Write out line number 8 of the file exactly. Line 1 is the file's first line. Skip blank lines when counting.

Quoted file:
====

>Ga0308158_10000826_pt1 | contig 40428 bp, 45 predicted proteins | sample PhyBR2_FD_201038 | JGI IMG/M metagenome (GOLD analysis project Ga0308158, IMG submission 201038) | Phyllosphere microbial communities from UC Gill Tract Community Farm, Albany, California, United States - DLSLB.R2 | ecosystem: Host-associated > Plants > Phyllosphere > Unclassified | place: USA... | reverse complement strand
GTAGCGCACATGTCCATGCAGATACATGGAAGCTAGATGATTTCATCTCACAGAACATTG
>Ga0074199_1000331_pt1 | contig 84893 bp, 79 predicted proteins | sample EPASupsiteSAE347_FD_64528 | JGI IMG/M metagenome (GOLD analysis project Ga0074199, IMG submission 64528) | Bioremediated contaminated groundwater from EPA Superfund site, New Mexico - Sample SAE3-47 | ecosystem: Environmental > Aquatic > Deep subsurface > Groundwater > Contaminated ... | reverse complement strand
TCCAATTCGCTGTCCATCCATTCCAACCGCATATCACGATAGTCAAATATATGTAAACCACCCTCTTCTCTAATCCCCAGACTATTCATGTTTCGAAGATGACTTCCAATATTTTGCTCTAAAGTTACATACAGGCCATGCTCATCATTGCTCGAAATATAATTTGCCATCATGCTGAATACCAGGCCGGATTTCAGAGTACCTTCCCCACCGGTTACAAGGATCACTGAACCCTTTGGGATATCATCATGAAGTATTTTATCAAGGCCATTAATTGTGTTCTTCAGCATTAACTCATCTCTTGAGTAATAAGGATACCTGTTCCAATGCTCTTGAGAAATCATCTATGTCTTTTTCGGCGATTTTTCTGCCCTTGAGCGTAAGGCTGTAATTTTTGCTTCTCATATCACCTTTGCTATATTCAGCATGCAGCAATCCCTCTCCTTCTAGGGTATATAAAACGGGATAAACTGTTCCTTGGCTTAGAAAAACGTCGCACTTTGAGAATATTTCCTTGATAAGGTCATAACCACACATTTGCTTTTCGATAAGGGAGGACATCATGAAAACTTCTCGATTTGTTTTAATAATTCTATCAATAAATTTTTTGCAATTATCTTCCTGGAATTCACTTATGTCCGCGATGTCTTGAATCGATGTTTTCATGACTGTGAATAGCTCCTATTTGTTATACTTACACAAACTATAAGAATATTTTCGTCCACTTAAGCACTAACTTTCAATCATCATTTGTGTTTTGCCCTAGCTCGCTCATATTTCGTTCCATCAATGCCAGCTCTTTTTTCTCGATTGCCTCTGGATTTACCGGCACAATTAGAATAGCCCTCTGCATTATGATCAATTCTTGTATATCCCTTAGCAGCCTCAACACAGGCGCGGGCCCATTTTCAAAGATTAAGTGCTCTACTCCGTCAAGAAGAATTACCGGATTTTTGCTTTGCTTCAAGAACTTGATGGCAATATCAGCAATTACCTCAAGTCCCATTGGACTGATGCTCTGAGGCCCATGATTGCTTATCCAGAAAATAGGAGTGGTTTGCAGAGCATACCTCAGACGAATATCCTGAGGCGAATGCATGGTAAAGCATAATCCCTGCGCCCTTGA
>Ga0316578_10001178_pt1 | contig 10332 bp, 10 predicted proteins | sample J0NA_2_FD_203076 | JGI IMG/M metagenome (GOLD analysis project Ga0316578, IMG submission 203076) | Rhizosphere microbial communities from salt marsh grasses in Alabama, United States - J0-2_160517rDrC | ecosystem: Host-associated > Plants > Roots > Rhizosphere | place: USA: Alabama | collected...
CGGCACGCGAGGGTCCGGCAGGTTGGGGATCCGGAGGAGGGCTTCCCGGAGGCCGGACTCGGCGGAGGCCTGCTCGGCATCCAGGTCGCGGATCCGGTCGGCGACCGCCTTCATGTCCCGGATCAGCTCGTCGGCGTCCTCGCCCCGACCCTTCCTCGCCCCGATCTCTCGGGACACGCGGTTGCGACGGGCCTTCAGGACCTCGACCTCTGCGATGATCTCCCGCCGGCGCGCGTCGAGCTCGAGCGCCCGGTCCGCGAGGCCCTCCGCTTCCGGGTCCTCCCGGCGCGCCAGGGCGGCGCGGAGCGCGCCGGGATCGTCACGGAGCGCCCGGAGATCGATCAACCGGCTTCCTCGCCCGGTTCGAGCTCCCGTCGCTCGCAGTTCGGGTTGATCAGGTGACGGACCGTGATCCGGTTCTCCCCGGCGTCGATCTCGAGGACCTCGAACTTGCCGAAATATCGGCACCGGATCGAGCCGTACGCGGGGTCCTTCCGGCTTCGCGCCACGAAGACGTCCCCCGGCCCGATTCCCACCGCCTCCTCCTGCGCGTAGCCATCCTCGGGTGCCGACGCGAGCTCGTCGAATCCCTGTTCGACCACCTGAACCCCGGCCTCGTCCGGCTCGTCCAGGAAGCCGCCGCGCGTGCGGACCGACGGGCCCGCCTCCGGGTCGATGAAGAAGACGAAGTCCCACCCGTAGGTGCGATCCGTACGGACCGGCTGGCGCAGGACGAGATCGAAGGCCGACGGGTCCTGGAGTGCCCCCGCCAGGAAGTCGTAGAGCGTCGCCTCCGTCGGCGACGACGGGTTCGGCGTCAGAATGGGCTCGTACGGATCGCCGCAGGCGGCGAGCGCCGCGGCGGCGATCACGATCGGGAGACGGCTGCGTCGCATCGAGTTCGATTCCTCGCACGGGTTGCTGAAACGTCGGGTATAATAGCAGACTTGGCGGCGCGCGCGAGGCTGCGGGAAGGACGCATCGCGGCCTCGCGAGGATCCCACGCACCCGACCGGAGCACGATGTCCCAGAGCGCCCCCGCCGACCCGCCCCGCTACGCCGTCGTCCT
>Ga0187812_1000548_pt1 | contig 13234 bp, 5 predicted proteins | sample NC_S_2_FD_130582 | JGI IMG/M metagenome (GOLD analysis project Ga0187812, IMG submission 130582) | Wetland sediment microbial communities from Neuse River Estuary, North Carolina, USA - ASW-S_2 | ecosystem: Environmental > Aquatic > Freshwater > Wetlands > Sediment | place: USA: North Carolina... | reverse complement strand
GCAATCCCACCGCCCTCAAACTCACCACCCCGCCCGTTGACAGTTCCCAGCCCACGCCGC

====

GCAATCCCACCGCCCTCAAACTCACCACCCCGCCCGTTGACAGTTCCCAGCCCACGCCGC